Sunday, July 26, 2009

Sheldon Richman on Health Care Reform

The effort to reinvent medical care is so full of fallacies and bad logic that it would take volumes to properly expose them. Nevertheless, in this short space, let’s take a crack atsome of the problems.

To begin, the “reformers” want to compel insurers to cover people who are already sick for the same price healthy people pay. But if someone is already sick, no government plan to pay his medical bills can be accurately called “insurance.” Insurance is a voluntary way to spread risk. Risk comes from uncertainty. But someone already sick doesn’t face a risk that he might need medical attention for his ailment. He is certain to require the attention. There’s a reason you can’t buy homeowner’s insurance after your house has burned down or life insurance for a deceased person. Why should one expect to be able to buy insurance to cover medical treatment for a disease one already has contracted? When private donors voluntarily pay the bills, we call it charity or philanthropy or benevolence. When government pays them after extracting money by force from taxpayers or by requiring insurance companies to overcharge healthy people who are compelled to buy coverage, we should call it (at the very least) welfare.

If someone wants to defend medical welfare, let him do so. But don’t let him get away with calling it insurance. He not only does violence to the language; he also clouds the discussion. This is another application of the tacit premise that no one should have to pay for his own medical care. Bastiat’s line about the state being the means by which we all try to live at everyone else’s expense comes to mind...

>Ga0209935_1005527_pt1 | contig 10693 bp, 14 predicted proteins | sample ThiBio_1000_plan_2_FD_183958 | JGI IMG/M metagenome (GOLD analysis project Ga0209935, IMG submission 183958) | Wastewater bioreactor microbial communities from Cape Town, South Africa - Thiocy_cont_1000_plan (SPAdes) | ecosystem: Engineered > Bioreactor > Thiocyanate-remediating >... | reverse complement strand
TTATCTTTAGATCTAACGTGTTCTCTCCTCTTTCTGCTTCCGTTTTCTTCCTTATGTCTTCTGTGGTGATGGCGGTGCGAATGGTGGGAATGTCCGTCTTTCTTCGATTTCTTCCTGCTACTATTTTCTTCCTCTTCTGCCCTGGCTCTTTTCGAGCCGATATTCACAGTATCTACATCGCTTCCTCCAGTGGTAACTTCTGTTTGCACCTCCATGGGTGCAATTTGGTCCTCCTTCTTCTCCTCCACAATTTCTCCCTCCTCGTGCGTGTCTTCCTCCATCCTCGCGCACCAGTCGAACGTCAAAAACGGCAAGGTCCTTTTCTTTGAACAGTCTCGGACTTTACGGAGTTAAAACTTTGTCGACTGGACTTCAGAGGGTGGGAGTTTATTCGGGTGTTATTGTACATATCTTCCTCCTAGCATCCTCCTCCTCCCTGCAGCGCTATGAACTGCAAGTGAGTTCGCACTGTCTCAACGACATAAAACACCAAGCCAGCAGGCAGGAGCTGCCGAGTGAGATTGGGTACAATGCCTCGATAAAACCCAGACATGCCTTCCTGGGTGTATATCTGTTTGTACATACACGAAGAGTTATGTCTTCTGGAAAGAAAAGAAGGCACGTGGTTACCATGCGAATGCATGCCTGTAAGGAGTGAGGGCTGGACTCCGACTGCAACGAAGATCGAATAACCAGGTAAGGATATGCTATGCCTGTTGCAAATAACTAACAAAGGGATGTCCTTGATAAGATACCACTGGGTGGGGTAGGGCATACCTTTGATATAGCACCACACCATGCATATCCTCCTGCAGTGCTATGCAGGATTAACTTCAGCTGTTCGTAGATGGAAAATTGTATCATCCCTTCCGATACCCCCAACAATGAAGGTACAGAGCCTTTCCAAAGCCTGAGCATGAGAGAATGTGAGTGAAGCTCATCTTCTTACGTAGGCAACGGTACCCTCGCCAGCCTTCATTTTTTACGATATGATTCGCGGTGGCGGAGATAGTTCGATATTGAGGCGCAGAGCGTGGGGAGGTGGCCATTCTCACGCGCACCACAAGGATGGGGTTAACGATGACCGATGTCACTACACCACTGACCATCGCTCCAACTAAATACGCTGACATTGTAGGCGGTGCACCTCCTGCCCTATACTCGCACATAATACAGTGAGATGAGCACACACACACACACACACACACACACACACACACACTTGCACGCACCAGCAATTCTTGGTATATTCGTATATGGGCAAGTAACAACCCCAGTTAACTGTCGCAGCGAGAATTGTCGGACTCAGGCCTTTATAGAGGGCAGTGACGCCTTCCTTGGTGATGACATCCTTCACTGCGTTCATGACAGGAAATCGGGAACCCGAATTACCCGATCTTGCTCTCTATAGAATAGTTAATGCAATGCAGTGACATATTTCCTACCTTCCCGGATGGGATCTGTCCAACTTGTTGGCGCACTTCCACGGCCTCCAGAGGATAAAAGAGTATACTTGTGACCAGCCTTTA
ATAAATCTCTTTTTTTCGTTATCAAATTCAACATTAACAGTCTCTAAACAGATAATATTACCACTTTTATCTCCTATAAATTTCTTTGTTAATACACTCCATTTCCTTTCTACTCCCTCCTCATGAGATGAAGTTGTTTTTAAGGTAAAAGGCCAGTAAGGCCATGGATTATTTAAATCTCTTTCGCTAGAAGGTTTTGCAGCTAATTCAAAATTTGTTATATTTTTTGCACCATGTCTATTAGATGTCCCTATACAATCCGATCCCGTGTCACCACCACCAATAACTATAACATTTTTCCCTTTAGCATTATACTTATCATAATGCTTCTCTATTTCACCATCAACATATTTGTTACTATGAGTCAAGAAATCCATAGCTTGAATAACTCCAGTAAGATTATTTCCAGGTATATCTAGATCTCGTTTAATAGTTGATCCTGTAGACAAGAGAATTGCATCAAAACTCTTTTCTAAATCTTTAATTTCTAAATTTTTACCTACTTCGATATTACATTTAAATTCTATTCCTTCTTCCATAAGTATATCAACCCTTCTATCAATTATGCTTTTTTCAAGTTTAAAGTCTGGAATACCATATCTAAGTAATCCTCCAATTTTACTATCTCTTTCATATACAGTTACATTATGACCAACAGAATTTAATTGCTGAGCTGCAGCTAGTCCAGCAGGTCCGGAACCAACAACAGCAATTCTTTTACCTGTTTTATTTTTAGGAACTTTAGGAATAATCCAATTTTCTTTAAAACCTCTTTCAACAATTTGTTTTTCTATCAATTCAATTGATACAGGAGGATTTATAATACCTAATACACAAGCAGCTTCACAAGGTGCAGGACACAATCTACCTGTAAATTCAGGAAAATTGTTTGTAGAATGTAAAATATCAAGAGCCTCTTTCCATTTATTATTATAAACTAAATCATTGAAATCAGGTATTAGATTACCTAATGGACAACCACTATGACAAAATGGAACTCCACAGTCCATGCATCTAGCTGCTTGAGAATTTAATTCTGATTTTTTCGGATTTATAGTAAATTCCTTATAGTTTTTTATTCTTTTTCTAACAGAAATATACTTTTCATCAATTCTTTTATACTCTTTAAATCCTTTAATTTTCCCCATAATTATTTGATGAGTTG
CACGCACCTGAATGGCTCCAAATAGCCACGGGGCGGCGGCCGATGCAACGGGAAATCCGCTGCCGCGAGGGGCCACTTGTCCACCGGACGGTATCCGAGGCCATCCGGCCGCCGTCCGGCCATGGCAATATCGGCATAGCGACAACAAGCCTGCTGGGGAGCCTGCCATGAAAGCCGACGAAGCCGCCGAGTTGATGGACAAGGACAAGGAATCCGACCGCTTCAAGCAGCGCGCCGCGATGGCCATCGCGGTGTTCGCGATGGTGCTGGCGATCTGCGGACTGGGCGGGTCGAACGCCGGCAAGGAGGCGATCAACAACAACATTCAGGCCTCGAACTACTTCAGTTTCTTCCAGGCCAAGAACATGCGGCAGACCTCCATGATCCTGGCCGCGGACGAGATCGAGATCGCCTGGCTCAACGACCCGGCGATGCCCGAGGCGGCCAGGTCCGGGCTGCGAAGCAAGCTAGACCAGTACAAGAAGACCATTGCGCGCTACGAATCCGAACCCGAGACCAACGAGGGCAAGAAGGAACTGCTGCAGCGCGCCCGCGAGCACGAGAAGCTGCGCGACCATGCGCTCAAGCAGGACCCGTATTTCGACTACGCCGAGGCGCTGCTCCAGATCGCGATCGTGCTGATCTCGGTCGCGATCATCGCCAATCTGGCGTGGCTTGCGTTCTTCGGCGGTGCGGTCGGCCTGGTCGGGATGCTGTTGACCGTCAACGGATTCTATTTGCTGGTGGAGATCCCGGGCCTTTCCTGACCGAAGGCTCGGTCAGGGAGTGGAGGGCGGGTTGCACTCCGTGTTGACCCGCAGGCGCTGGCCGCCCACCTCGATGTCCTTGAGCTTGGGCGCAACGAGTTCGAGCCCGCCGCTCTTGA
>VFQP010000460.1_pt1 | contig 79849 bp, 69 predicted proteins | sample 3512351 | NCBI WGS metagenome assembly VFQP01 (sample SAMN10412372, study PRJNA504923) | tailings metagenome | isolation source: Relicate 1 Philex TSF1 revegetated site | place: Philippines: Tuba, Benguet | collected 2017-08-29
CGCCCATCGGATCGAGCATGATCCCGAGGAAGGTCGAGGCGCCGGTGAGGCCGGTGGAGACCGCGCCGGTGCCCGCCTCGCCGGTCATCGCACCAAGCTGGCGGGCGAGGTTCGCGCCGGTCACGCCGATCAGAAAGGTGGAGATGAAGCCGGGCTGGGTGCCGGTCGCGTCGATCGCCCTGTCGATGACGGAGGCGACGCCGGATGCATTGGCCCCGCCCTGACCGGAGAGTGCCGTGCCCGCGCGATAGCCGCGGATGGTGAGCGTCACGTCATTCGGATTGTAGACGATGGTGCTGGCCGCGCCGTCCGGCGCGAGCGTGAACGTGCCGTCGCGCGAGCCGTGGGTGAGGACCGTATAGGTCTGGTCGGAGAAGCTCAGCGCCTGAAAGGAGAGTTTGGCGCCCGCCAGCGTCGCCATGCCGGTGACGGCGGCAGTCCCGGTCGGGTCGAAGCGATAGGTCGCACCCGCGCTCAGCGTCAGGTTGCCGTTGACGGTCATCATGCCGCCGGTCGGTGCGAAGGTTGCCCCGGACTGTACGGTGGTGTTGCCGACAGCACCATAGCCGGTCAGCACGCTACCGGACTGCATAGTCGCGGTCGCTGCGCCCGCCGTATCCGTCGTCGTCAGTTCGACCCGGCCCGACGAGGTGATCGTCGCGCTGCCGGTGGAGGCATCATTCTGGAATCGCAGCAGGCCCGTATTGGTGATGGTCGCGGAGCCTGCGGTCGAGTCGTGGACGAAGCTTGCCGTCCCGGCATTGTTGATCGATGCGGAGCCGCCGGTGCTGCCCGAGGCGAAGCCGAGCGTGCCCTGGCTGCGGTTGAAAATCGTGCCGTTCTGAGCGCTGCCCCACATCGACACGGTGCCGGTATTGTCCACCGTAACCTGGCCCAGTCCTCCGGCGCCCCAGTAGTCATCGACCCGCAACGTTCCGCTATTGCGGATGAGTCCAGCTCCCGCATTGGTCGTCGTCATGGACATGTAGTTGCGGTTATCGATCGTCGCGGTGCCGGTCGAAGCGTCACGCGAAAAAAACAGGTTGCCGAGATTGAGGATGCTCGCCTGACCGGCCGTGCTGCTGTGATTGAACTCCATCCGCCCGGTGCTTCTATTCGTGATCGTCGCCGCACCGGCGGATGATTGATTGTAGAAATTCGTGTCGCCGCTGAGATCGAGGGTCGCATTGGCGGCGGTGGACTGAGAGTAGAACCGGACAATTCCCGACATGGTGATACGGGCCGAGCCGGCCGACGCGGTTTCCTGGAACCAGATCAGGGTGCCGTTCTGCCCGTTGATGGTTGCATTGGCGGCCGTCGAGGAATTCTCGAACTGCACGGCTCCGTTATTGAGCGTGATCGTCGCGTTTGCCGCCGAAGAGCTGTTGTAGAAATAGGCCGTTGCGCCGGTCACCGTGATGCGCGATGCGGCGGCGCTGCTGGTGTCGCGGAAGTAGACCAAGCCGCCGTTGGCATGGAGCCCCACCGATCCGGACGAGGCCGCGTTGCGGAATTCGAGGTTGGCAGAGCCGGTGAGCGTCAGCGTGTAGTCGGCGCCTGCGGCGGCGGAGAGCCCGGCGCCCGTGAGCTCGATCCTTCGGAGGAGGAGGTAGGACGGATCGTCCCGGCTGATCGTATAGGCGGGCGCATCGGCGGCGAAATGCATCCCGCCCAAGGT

Finally, the way to rig a debate over public policy is to never acknowledge the only genuine alternative to your proposal. Obama says, “I’m confident that when people look at the costs of doing nothing they’re going to say, we can make this happen.” Why is “doing nothing” the alternative to a conscious attempt to reinvent the healthcare industry? While it is true that doing nothing would be preferable to what Obama and his congressional allies want to do, it is not the best alternative. The best alternative is the free market. But have you ever heard the advocates of government control offer an argument against the free market? The answer is no, and the reason is that to argue against it would be to acknowledge it as an alternative. And that they cannot afford to do. Better to have the people think we already have a free market in medicine and that it has failed. That way they will be more likely to win support for government control. The “reformers’” task would be more difficult if people understood that what has created the problems is government, not the free market.

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